Can the generalist MBA survive the heat?

Generalist MBAs lack the sector-specific skills that specialist MBAs can provide and that the job market increasingly demands, says Pierre Ihmle

June 22, 2018
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It was heartening to read Times Higher Education’s recent article reporting that business schools around the world have recorded “double-digit growth” in their MBA programmes and enrolments. The decline in MBA applications over a five-year period was a worrying trend, so to have the Association of MBAs celebrating a second consecutive year of growth in applications is hugely welcome news for the sector.

AMBA has put the recent growth down to MBA providers’ “ability to innovate” and “adapt to the market”. This has not been entirely trouble-free, of course, as there have been reports that institutions such as King’s College London, Wake Forest University in North Carolina and the University of Iowa’s Tippie College of Business have either dropped full-time MBA programmes or opened without MBA programmes. This isn’t new. Going back 12 years, the London School of Economics decided to offer a master’s in management instead of an MBA and has since added a part-time version to compete with executive MBA programmes at rival institutions.

The debate over the relevance of the MBA won’t go away, despite this apparent upturn. A generalist MBA undoubtedly provides professionals with a sound grounding in management and leadership skills that can be applied to a wide range of business spheres. Students enhance their overall leadership capabilities and business insight by learning key skills such as strategic thinking, interdepartmental planning and entrepreneurial development. However, the criticism of full-time MBAs is that they have not effectively responded to new demands in the marketplace, especially from employers seeking a more specific set of skills, and nowadays having an MBA is no longer sufficient for some industries.

More and more specialist MBAs have come to the fore as a result – think of any industry or sector, and there is probably an MBA for it – and these threaten the future of generalist MBAs. Specialist MBAs are perfect for a professional who is already clear about the sector they wish to work in. The course allows professionals to hone their management skills and apply them to a desired field of expertise. Graduates still massively enhance their business understanding and potential, as with a generalist MBA, but additionally gain an unparalleled understanding of the sector they are most passionate about.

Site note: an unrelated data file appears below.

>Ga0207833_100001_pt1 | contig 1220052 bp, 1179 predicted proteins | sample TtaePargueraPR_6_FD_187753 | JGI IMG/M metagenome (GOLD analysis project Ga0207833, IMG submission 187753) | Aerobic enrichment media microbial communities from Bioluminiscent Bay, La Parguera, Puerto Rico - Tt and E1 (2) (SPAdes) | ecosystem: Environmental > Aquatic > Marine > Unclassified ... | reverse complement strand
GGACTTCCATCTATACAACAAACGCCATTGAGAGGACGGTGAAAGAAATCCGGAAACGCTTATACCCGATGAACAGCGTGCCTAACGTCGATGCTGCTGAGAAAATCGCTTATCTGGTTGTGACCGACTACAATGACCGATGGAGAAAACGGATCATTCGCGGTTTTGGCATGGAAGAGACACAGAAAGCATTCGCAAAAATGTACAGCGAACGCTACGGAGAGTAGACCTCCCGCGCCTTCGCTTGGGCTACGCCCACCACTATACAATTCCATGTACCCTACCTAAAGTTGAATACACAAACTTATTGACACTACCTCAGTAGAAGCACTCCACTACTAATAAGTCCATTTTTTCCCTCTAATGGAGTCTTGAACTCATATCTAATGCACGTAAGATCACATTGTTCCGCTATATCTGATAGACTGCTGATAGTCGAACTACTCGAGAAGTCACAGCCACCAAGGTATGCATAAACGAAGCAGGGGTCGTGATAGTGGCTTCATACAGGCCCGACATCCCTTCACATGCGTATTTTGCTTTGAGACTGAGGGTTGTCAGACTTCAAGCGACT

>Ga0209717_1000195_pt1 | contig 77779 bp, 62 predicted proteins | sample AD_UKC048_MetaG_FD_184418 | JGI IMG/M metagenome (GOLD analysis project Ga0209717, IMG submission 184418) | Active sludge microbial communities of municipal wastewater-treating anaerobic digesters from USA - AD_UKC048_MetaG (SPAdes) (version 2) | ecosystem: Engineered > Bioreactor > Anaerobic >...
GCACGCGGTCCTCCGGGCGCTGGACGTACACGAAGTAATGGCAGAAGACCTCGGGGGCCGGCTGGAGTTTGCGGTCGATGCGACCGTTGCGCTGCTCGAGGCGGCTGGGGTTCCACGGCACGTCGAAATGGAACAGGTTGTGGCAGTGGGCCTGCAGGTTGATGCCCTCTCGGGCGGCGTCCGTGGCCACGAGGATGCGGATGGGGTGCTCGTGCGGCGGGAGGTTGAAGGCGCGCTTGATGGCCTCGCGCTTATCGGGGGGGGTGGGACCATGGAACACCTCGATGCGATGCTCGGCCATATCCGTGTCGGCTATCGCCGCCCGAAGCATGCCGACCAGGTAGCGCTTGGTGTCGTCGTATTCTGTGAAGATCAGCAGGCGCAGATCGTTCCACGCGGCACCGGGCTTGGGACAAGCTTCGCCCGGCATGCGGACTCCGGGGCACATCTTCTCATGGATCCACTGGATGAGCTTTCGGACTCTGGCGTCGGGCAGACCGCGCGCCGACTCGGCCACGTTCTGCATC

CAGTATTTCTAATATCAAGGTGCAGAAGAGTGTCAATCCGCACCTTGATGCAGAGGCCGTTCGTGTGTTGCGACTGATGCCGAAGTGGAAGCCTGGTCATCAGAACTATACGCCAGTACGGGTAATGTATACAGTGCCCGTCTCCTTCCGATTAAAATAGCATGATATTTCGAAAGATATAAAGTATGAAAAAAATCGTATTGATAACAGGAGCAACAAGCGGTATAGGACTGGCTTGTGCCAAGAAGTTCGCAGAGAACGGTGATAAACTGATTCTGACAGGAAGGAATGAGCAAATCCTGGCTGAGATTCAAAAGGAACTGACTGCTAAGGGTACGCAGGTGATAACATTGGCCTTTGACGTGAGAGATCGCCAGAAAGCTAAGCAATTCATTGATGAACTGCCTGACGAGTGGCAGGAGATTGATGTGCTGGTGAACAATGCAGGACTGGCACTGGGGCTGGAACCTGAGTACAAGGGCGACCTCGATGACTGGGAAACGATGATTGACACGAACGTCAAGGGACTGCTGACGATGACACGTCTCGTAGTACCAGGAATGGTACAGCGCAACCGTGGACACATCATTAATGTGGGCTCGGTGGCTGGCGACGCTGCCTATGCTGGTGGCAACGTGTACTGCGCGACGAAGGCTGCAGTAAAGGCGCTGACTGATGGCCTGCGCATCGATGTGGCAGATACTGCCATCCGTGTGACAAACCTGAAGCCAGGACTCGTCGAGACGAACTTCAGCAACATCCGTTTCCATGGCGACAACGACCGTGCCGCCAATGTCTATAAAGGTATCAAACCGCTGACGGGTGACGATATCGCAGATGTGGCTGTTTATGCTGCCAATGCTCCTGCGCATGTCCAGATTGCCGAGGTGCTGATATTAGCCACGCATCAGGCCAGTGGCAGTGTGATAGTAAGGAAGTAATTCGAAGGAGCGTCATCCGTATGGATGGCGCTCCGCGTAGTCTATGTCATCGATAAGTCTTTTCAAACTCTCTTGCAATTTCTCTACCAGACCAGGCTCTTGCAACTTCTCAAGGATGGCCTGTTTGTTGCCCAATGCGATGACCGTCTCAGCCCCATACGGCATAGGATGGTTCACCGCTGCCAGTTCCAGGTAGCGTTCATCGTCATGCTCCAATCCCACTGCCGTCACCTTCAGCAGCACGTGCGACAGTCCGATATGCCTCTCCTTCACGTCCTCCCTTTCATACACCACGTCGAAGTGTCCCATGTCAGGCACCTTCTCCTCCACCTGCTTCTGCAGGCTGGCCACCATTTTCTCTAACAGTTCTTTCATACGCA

One example is at Les Roches Global Hospitality Education. Les Roches offers a one-year MBA in hospitality management from its Switzerland campus. Within the programme, students are challenged to apply their theoretical knowledge, leadership skills and decision-making abilities to tackle real-world business problems. Distinctively, the programme has two business field trips, to Chicago and Shanghai, enabling students to observe the application of hospitality strategy at leading industry establishments; a business consultancy project, in which students work with top-tier companies to solve a business challenge; and opportunities to participate in conferences, hospitality forums and international business competitions. Students advance their careers in a wide range of hospitality roles.

Also turning the heat up on the generalist MBA is the combined MBA and specialist master’s degree. One example is at Glion Institute’s partnership with the Grenoble School of Management to offer a dual MBA-MSc degree programme. Students obtain a master of science in international hospitality business, a graduate degree that transfers all the necessary skills for managing business operations and people in hotels and hospitality companies, together with the strategic skills of an MBA to help them become leaders. They earn a globally recognised MBA accredited by AMBA, AACSB and EQUIS. The programme consists of one full academic year delivered on Glion’s Swiss campuses, followed by an additional year and two capstone projects on the job.

For the hospitality management industry, our area of specialism, this different academic approach is essential. According to the latest numbers from the World Travel & Tourism Council, the global travel and tourism industry is set to create 100 million new jobs in the next decade. For hospitality, growth in tourism translates into development of new hotel projects on one hand, and the expansion and optimisation of existing properties on the other.

To take on such responsibilities at the highest level and become the future leaders in the industry, students need excellent general management skills and strong foundations in leadership, strategic management, operations management and corporate finance. But they must also possess specialised knowledge in hospitality management. The new dual-degree programme addresses mid-career professionals looking to deepen their knowledge and leadership skills to take the next step in their careers.

So, can a generalist MBA survive? Yes, but actually the figures show that full-time MBA degrees account for a very small number of students at most schools. Generalist business master’s degrees, of which MBAs are a part, make up 15 per cent of the student population at schools accredited by AACSB. For industries such as hospitality management – a specialist MBA or a combined MBA-MSc is a more compelling proposition.

Pierre Ihmle is chief academic officer of Sommet Education, the hospitality education group that includes Glion Institute of Higher Education and Les Roches Global Hospitality Education.

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